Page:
It’s easy to dismiss or even forget Mean Creek as the subtle gem that it is, but writer-director Jacob Aaron Estes has made a tiny masterpiece that perfectly captures the ferocity and frailty of adolescent males. The film avoids cliches, making every character — even its meanest ones — a real person. Led by an unusually talented young cast (some familiar faces like Trevor Morgan, Scott Mechlowicz, and Kieran Culkin joined by newcomers Ryan Kelley, Josh Peck, and Carly Schroeder — all considerably talented and spot-on), the story is a straightforward, simplistic one, tackling big themes with its young characters. These kids don’t act like adults when faced with tragedy — they act like adolescents, making big, stupid mistakes, and they deal with the consequences. The film is layered with male-male relationships: between brothers, friends, a bully and his victims, all of which seem like natural, uncharted territory. I can’t think of a film that better understands the unspoken rules and hierarchies of adolescent males, the ways they interact with one another, their fears and insecurities. Truly one of the most underrated, underseen films of the year.
(Yep! And still not a movie most people know about. It probably deserved to be in my proper Top Ten, which made me want to cheat and sneak it in there, but instead I preserved the list as it was in 2004, so here it is at #12.)
11. THE BOURNE SUPREMACY
If Collateral was the 2004 film that showed that thrillers can be done in exciting new ways, The Bourne Supremacy is the one that proves there ain’t nothing wrong with tradition. That isn’t to say that Bourne is by-the-numbers in any way — everything here feels fresh, which is particularly impressive since this film is a sequel. This time, Jason Bourne is the hunter, under the false impression that Treadstone is still after him. He still struggles with his memory loss; he is still tortured by his dual-sides: sensitive Matt Damon guy versus calculating killing machine. Damon proves again that he’s a true movie star while Paul Greengrass directs with a fresh, almost documentary-like approach, so the action is all the more immediate and engrossing. It’s all pretty standard fare, but the superb cast (also including Julia Stiles and the always-outstanding Joan Allen) and stylish direction make this an action film that is truly, truly exciting. (Perhaps my favorite moment is the film’s last scene, reincorporating Moby’s “Extreme Ways” at just the right moment.) There are no frills here, just pure, unadulterated wham-bam action. And it’s so much fucking fun.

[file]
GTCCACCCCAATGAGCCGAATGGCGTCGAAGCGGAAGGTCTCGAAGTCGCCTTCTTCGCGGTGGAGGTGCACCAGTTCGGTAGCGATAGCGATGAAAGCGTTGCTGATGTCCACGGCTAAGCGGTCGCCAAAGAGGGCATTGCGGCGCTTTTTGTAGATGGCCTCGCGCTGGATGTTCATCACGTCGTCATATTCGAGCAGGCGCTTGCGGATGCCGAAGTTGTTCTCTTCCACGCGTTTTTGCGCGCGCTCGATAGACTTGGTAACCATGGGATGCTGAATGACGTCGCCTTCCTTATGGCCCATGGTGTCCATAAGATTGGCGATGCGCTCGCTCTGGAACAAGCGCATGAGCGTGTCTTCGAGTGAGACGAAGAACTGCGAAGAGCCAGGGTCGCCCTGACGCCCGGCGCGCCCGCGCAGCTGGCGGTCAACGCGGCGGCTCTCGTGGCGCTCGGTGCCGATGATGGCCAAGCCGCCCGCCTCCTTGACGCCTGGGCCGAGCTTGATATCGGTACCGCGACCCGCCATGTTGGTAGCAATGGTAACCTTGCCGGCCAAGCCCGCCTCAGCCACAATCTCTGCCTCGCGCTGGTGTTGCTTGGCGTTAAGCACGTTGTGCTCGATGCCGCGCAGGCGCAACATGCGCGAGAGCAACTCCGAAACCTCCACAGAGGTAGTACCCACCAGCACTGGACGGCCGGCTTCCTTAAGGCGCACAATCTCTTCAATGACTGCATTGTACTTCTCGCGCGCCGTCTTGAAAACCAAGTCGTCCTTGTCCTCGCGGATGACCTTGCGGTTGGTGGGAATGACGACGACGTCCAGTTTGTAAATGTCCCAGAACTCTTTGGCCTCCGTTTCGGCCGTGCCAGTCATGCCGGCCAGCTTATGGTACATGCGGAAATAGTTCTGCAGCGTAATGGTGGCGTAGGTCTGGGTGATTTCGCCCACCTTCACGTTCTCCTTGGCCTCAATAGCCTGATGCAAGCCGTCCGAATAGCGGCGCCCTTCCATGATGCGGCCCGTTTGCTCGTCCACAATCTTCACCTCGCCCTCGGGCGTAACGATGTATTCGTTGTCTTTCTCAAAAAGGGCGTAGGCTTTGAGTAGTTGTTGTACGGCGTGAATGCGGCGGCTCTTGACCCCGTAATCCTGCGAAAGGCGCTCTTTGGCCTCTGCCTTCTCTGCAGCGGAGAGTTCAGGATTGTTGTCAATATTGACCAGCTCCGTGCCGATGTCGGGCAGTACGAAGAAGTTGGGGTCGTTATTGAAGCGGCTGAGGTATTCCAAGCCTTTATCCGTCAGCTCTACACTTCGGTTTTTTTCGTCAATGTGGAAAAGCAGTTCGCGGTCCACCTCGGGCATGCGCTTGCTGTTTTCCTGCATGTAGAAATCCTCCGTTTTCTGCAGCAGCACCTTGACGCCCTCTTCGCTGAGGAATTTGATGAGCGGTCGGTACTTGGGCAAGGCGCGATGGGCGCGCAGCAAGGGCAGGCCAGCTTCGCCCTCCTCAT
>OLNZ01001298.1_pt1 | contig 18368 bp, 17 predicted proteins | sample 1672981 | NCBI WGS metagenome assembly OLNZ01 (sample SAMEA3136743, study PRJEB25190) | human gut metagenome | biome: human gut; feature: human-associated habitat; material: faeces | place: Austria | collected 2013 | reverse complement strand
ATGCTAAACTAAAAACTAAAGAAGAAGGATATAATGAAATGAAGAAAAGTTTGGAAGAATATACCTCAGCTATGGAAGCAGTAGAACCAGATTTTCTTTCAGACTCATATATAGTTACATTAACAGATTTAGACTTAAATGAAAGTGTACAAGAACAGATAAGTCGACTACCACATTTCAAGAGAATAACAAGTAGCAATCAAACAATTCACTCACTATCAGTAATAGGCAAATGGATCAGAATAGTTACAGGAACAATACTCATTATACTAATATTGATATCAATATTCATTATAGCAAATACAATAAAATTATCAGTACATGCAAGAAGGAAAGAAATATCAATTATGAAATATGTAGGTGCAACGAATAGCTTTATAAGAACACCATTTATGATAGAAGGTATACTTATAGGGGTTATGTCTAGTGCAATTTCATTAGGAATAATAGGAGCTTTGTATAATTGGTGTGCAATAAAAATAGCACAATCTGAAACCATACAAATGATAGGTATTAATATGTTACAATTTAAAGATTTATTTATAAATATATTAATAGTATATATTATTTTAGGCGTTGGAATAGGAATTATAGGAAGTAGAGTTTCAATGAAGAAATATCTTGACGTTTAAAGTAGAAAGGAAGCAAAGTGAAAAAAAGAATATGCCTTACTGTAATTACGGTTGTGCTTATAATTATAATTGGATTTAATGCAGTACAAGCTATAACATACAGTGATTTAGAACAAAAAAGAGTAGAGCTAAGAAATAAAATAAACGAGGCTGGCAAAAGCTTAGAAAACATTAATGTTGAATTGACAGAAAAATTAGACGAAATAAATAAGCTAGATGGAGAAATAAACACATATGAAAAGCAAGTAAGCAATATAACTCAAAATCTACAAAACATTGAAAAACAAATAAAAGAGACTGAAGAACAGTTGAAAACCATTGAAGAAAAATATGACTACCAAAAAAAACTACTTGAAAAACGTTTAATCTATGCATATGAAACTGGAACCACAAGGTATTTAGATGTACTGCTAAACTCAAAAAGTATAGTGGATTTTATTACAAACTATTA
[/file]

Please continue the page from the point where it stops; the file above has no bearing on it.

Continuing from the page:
(This film is actually even more notable than it seemed at the time, one of the first to usher in the handheld camera in a blockbuster — which is now such an action staple, you’ll see almost zero movies that don’t use it. It remains the strongest of the Bourne movies.)
And now, for our main attraction… The Top 10!